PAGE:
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# rock and roll
Ever dreamed of starting your own record label? Here's how one duo did it
We talk to Dublin’s Paper Trail Records about having the ‘best job’.

Paper Trail Records' Dan Finnegan and Jack Rainey Paper Trail Records' Dan Finnegan (left) and Jack Rainey

You do it for the love of music, there’s no other reason to do this really, but that’s probably the best reason I can think of for doing a job.”

That is Dan Finnegan, one half of Dublin indie record label Paper Trail Records, the bi-product of two music fans’ desire to see good music brought to light.

“It does mean that you get up every day and you’re like ‘I get to go and hang out with my friend, and listen to music’ … it’s the best job in some ways,” he told

Finnegan and business partner, Jack Rainey, both in their mid-20s, founded Paper Trail about a year ago when they signed New York indie act Cloud.

Each of the pair had a keen interest in music, with Finnegan having worked for a US-based label, but the catalyst was their shared appreciation for the artist and the straightforward aspiration of working with him to put out a record.

It wasn’t like at an early stage we said let’s do this label or management company, it was the Cloud release and then it kind of just fell into a plan to try and do it as our jobs, to see how it goes,” Rainey said.

A milestone

And 12 months on it appears to be going well. On Monday the label, whose roster now includes three artists, will pass another milestone with their first official album launch, Cloud’s Zen Summer.

With that release out of the way, the pair’s next goal will be extending the business’s reach into the UK – a reality for any Irish label to survive – and growing its list of acts with a shift of focus onto artist management.

Finnegan said one of their aims was not to become what was often wrong with the industry, when labels became fixated on money at the expense of producing good music.

“I remember one of the best pieces and earliest pieces of advice that I got was never work with anyone or put out any music that you don’t really believe in, because that’s the one that always fails,” he said.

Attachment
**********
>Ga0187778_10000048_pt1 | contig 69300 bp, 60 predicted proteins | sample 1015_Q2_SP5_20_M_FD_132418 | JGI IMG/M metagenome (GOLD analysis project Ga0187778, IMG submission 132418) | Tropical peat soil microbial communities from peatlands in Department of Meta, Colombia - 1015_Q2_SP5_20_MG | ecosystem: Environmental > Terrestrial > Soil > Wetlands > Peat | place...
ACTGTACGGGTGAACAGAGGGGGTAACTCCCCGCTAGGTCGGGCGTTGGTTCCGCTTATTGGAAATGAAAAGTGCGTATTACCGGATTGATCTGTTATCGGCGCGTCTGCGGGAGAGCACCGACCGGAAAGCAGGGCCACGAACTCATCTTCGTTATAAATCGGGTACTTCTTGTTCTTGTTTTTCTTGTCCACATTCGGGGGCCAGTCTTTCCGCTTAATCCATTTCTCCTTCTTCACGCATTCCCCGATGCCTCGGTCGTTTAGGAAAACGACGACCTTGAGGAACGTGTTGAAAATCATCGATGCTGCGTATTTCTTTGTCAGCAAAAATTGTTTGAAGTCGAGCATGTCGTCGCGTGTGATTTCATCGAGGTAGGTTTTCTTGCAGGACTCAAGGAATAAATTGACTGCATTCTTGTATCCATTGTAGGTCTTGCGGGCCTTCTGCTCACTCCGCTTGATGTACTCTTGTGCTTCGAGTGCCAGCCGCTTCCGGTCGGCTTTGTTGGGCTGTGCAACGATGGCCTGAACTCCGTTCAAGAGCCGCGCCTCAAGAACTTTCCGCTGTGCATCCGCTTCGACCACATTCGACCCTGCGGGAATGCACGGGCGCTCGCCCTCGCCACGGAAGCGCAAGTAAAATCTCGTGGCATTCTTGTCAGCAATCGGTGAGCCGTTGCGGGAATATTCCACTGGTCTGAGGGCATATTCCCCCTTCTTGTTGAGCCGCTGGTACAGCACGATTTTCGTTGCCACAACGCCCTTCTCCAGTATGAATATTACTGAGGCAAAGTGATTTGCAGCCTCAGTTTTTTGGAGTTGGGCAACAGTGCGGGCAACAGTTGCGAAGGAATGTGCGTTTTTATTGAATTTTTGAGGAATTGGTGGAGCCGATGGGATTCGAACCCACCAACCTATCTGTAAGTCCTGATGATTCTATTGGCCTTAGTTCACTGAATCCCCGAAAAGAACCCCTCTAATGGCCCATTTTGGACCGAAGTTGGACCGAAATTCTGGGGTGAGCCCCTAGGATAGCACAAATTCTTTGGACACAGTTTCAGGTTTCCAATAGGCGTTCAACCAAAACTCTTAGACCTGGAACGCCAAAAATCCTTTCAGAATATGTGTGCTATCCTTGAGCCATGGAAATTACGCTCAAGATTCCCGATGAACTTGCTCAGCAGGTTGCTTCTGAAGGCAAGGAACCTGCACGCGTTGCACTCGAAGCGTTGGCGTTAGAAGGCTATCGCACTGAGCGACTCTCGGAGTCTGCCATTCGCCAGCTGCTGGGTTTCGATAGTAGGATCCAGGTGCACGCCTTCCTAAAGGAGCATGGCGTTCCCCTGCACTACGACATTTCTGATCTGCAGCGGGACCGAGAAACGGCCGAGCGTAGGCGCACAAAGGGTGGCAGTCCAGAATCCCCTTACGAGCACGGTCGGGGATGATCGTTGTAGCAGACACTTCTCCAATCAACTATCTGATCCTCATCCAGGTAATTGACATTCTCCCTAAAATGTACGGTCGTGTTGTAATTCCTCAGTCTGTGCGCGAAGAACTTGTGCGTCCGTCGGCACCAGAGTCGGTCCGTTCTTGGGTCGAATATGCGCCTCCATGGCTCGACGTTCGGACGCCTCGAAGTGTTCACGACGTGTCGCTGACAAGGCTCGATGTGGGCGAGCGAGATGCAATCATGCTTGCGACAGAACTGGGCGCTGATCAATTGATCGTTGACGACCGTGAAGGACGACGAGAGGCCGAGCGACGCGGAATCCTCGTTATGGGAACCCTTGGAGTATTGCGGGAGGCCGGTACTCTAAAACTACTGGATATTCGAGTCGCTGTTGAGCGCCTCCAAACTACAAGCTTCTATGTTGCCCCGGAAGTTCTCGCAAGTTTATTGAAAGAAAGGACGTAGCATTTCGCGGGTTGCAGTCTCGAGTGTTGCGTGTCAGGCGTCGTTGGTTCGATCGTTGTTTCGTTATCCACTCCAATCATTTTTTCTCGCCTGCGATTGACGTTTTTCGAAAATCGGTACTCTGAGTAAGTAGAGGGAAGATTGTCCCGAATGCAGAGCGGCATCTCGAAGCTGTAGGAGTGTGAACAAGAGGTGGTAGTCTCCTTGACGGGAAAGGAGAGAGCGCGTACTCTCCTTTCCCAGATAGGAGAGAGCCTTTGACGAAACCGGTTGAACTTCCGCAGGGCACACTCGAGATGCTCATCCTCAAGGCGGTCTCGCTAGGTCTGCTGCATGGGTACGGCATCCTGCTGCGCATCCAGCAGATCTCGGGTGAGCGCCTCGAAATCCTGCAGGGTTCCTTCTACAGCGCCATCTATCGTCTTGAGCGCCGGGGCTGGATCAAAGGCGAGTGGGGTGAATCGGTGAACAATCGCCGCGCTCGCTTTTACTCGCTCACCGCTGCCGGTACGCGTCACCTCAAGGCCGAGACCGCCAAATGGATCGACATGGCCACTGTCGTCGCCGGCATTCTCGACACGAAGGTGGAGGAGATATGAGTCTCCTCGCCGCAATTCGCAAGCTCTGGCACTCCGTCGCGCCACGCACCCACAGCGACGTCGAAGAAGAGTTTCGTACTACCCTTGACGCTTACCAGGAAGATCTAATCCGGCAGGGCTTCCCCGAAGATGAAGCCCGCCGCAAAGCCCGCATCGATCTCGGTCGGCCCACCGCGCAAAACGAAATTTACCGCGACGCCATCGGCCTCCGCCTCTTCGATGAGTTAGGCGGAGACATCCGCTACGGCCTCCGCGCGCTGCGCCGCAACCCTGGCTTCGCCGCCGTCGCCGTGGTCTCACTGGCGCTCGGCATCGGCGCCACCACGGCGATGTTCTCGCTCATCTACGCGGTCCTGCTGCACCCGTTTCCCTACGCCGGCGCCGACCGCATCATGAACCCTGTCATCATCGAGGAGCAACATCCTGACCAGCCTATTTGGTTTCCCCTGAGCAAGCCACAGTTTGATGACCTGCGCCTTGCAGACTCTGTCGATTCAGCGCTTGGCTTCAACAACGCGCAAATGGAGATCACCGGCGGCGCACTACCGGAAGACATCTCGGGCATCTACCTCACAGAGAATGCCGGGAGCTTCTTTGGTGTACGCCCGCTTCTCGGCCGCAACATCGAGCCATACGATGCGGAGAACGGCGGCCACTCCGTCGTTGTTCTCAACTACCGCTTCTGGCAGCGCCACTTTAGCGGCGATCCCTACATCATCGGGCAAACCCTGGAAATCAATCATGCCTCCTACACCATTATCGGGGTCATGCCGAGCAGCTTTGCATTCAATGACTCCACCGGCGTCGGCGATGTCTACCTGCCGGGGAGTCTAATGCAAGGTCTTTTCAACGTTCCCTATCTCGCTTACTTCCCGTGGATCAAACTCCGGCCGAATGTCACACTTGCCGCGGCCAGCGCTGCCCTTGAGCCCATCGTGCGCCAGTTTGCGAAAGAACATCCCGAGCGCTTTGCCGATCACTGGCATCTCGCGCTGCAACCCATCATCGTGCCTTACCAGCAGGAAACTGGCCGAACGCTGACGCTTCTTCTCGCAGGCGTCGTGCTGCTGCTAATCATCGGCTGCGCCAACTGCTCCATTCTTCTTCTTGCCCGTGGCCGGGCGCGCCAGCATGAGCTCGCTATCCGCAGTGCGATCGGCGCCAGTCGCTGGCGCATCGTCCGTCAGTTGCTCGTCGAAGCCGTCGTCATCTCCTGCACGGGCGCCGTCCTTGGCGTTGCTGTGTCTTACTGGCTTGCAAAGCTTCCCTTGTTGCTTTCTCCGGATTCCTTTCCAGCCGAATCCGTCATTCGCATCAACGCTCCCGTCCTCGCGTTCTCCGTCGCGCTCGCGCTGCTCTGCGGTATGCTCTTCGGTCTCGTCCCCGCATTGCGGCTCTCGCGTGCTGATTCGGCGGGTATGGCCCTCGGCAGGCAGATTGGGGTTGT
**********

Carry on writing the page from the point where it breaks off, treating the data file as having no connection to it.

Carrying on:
When you’re working with a person you shouldn’t see that as a commodity because it’s their career.”

Good business karma

So a year after taking the plunge together, what advice would they give to anyone else dreaming of setting up their own record label? Work hard and don’t be afraid to spread around some good business karma, in a nutshell.

“Only work with artists who are going to take it as seriously as you take it, there’s no point working with a band or solo act whose sole ambition isn’t trying to make it in music,” Rainey said.

Also, be willing to talk to anybody – even if you don’t think it’s going to benefit you straight away, these things do come back around.”

Finnegan said it could be financially difficult to launch a new label because the industry fell in the “grey area” between regular business and art, meaning many funding options were closed to them. But that was why building contacts with industry expertise who could provide mentoring was key.

That meant sending a lot of blind emails and dealing with rejection, although the inherently close-knit music scene in the Republic made the network-building process easier.

“In Ireland, the industry’s pretty small … so if you were getting nasty it would be a bit awkward I think,” Finnegan said.

And while Paper Trail was unlikely to ever be a ticket to millions, Rainey said he was still “absolutely loving it”.

Obviously we are ambitious, but to me it would be successful if I could make a living doing what I love and then anything beyond that would be a bonus.”

This month, as part of’s ongoing startup and small and medium enterprise (SME) focus, we are looking at the music industry.

To view other stories from our collection, click here.

First published 25 April

READ: Some young musicians are getting very very rich indeed >

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